One more thing about machine learning, throughout our series, we’re primarily focused on supervised machine learning, that just means that the algorithms learn to predict outcomes by learning from specific, intentional data inputs. Essentially, you show a computer a bunch of examples, you tell it the right answer for each example, and then based on these examples it’s seen, the computer starts to predict the right answer on its own. Feed it more examples, and the predictions get more and more accurate, well that’s the goal anyway.

Okay before we go any further, we need to talk about something else. Up to this point I have done something a lot of marketers do. It’s not intentional and it’s not good. You know we as marketers are constantly chasing metrics and conversions, optimizing creative and media, tracking ratios and percentages. How many impressions, clicks, views, visits. You know what we don’t talk about? People.

Seriously, we’re an industry of euphemisms like audience, consumers, visitors. We define personas, targeting segments, talk about personalized this and that, and we buy and sell impressions. So often we talk about programmatic innovation, demand sides, sell side, viewability, fraud, safety, that the human element, the real human element gets a little lost. In the day-to-day grind it’s easy to forget that we’re actually just an industry of people, trying to make a meaningful connection with people. Most AI in marketing is there for the purpose of either helping or reaching people. So in my view people-based themes are essential for framing our perspectives and discussion around AI, and there are actually quite a few of those. In fact to be specific there are five.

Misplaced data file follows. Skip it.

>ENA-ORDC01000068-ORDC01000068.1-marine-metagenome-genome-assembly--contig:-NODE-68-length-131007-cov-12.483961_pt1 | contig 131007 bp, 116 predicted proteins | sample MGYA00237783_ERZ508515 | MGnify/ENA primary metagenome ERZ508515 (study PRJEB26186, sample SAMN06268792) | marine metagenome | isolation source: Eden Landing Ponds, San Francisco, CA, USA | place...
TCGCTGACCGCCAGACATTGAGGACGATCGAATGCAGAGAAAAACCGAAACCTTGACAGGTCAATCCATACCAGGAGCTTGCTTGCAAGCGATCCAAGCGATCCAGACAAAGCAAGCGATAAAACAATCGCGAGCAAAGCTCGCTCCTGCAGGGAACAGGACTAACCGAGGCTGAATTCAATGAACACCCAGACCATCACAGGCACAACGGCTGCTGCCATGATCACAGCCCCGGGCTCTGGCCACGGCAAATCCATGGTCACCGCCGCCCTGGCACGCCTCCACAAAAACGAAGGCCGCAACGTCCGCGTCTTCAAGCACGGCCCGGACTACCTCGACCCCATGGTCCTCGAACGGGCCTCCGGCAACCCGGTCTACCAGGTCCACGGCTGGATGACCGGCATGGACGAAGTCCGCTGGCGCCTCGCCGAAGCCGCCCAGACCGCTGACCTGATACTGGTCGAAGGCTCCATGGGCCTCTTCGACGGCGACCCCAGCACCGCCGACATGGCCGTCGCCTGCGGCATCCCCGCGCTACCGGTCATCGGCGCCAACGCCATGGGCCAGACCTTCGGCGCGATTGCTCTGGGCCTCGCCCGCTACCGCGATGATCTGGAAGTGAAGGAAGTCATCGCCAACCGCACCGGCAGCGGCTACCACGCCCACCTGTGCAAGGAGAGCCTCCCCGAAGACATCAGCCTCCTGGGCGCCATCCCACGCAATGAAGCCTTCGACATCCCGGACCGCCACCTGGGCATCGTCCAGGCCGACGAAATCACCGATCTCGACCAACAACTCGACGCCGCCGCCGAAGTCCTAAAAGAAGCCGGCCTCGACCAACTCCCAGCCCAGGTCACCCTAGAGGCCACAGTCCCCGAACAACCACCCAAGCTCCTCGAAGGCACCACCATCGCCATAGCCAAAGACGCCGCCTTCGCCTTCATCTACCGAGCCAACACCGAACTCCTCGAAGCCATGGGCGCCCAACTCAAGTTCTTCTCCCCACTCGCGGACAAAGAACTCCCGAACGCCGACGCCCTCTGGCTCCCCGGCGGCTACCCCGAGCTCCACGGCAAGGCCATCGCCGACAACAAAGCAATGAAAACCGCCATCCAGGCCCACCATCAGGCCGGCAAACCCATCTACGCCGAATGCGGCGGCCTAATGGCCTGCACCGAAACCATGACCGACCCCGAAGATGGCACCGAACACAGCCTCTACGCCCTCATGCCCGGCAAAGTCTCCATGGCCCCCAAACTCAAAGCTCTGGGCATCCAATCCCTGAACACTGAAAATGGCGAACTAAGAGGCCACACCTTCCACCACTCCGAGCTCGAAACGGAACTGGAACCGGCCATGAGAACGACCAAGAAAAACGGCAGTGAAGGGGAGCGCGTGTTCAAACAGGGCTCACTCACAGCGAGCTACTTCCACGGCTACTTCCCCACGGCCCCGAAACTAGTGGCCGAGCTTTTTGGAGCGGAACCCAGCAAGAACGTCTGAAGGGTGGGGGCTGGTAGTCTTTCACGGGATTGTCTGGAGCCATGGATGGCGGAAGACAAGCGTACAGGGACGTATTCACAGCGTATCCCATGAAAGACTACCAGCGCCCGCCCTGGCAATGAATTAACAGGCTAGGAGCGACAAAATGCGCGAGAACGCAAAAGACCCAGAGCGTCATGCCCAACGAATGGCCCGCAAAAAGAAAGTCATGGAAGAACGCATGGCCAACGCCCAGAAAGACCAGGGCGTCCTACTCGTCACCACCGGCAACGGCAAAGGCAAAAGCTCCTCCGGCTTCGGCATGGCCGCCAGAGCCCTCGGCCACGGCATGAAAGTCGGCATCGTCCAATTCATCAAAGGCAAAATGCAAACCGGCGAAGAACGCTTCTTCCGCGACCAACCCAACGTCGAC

Marketers are people, and in an industry so complex and so dependent on scale, the people who make it work need help. 

Marketing is about big ideas, ideas of the domain’s of people.

Marketing is about connecting, connecting with people. When we lose sight of that, AI is worthless.

People buy stuff, they make purchase decisions, that stuff may include razors or it could include AI powered marketing tools. Algorithms may even inform those decisions, but smart investment and purchases are based on very human factors.

Algorithms are programmed by people. We’ll talk a lot about these issues that may hinder AI, most of them are actually about people.